HIV care requires high medication adherence to achieve optimal clinical outcomes such as slowing the progression to AIDS. Youths face special and unique challenges to adherence. Despite a wealth of interventions designed to increase adherence outcomes, few have focused on interventions that are sustainable in resource-limited settings, or for the period of adolescence. Developing ways to increase adherence rates among adolescents is particularly important as this groups experiences the fastest growth in new HIV/AIDS cases. Existing interventions often require scarce human resources, limiting their practical use. Novel ways of adapting traditional interventions in a sustainable manner are important in resource-limited settings, where second-line therapy is often too expensive or altogether unavailable. The recent rapid rise in mobile phone coverage and ownership among developing country populations has spawned the advent of mobile-phone based interventions to improve health service delivery; short message service (SMS)-based interventions have been found to increase adherence rates to ART among adult patients. However, more knowledge about this promising technology is needed as currently no clear-cut evidence exists about the pathways through which they work. The proposed study 'SMS as an Incentive To Adhere' (SITA) proposes novel ways of using SMS messages that are explicitly grounded in the theoretical framework of Social Cognitive Theory (SCT). The first intervention is that of self-monitoring, i.e. providing participants with feedback about their adherence performance. Traditionally this involves clinic visits that take up provider and patient time and resources; SIT instead suggests providing objective, real-time information measured by electronic monitoring (Wisepill) devices sent to patients by weekly SMS. Such feedback builds self-efficacy, a key SCT concept and so may contribute to improved adherence. The second intervention is based on the SCT concept of social learning. Perceived group norms, and interventions that affect those perceptions, are a key influence on health behavior among youths, providing a substitute for direct learning. This approach is adapted to a mHealth environment by providing patients not only with their own adherence information but also that of a reference (peer) group.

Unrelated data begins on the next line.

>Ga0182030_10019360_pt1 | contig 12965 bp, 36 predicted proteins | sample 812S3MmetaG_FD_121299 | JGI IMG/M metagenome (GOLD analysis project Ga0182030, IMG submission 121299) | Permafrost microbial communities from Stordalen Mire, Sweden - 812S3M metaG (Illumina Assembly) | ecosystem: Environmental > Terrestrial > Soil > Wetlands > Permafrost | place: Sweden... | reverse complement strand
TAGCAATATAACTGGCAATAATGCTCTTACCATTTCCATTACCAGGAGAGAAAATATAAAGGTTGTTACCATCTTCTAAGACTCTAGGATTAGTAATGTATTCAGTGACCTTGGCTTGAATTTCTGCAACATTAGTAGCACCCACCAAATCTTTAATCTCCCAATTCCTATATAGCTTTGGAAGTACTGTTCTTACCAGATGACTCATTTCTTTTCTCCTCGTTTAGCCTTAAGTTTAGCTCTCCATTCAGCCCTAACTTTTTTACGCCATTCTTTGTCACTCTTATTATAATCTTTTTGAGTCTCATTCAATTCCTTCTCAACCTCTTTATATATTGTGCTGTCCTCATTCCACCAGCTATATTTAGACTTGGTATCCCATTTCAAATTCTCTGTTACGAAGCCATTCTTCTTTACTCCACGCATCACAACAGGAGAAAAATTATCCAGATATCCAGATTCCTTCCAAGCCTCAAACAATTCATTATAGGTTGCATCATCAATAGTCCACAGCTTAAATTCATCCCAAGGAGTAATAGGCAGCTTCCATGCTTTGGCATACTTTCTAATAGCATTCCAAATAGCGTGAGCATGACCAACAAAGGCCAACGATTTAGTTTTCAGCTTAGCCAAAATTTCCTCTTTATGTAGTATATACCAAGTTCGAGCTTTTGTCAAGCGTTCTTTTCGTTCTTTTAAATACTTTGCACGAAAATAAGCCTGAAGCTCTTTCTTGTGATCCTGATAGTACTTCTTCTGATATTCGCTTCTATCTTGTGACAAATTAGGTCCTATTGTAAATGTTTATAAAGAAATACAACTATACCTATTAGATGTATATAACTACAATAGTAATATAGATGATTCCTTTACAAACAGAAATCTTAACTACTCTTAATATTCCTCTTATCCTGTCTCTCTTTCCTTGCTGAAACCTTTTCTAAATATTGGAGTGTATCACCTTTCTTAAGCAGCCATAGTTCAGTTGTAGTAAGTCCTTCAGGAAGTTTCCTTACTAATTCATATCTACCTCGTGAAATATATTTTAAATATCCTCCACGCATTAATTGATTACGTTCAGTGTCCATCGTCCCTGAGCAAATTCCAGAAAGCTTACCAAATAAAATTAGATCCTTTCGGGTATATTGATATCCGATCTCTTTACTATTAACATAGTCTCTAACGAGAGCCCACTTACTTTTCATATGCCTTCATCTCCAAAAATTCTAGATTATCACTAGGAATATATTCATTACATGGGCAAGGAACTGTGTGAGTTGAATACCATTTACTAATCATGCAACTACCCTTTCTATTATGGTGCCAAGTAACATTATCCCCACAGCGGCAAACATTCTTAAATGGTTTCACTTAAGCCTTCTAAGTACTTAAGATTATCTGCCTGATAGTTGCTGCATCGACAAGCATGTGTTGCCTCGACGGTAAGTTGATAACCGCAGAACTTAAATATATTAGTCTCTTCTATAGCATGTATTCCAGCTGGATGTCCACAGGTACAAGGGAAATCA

The first aim of the study is to hold focus groups with key stakeholders to tailor the SMS-intervention to the local needs of youths.
The second aim planned is a small, six-month randomized controlled trial testing the two SITA intervention groups against a control condition of usual care to determine which method of informing and motivating drug adherence can best achieve its goals.
The third aim i s to synthesize lessons learned and discuss them with the clinics and other key stakeholders. The purpose of such capacity building and knowledge transfer activities part of this study is to build up mHealth knowledge at Mildmay and Uganda more generally to a point where ideas can be generated and implemented locally.
For public health it is important to improve adherence to antiretroviral drugs, especially in resource-constrained countries in which treatment options are limited, and for adolescent clients who are key to HIV transmission. This proposal suggests two novel approaches of using SMS messages (provision of information about electronically measured own adherence, as well as in combination with group adherence level) to improve adherence to ART and pre-ART prophylaxis at Mildmay clinic in Uganda. The insights from this exploratory grant mechanism will serve as the basis for a subsequent grant application to implement such an intervention at scale and investigate cost-effectiveness.
|Linnemayr, Sebastian; Rice, Thomas (2016) Insights From Behavioral Economics to Design More Effective Incentives for Improving Chronic Health Behaviors, With an Application to Adherence to Antiretrovirals. J Acquir Immune Defic Syndr 72:e50-2|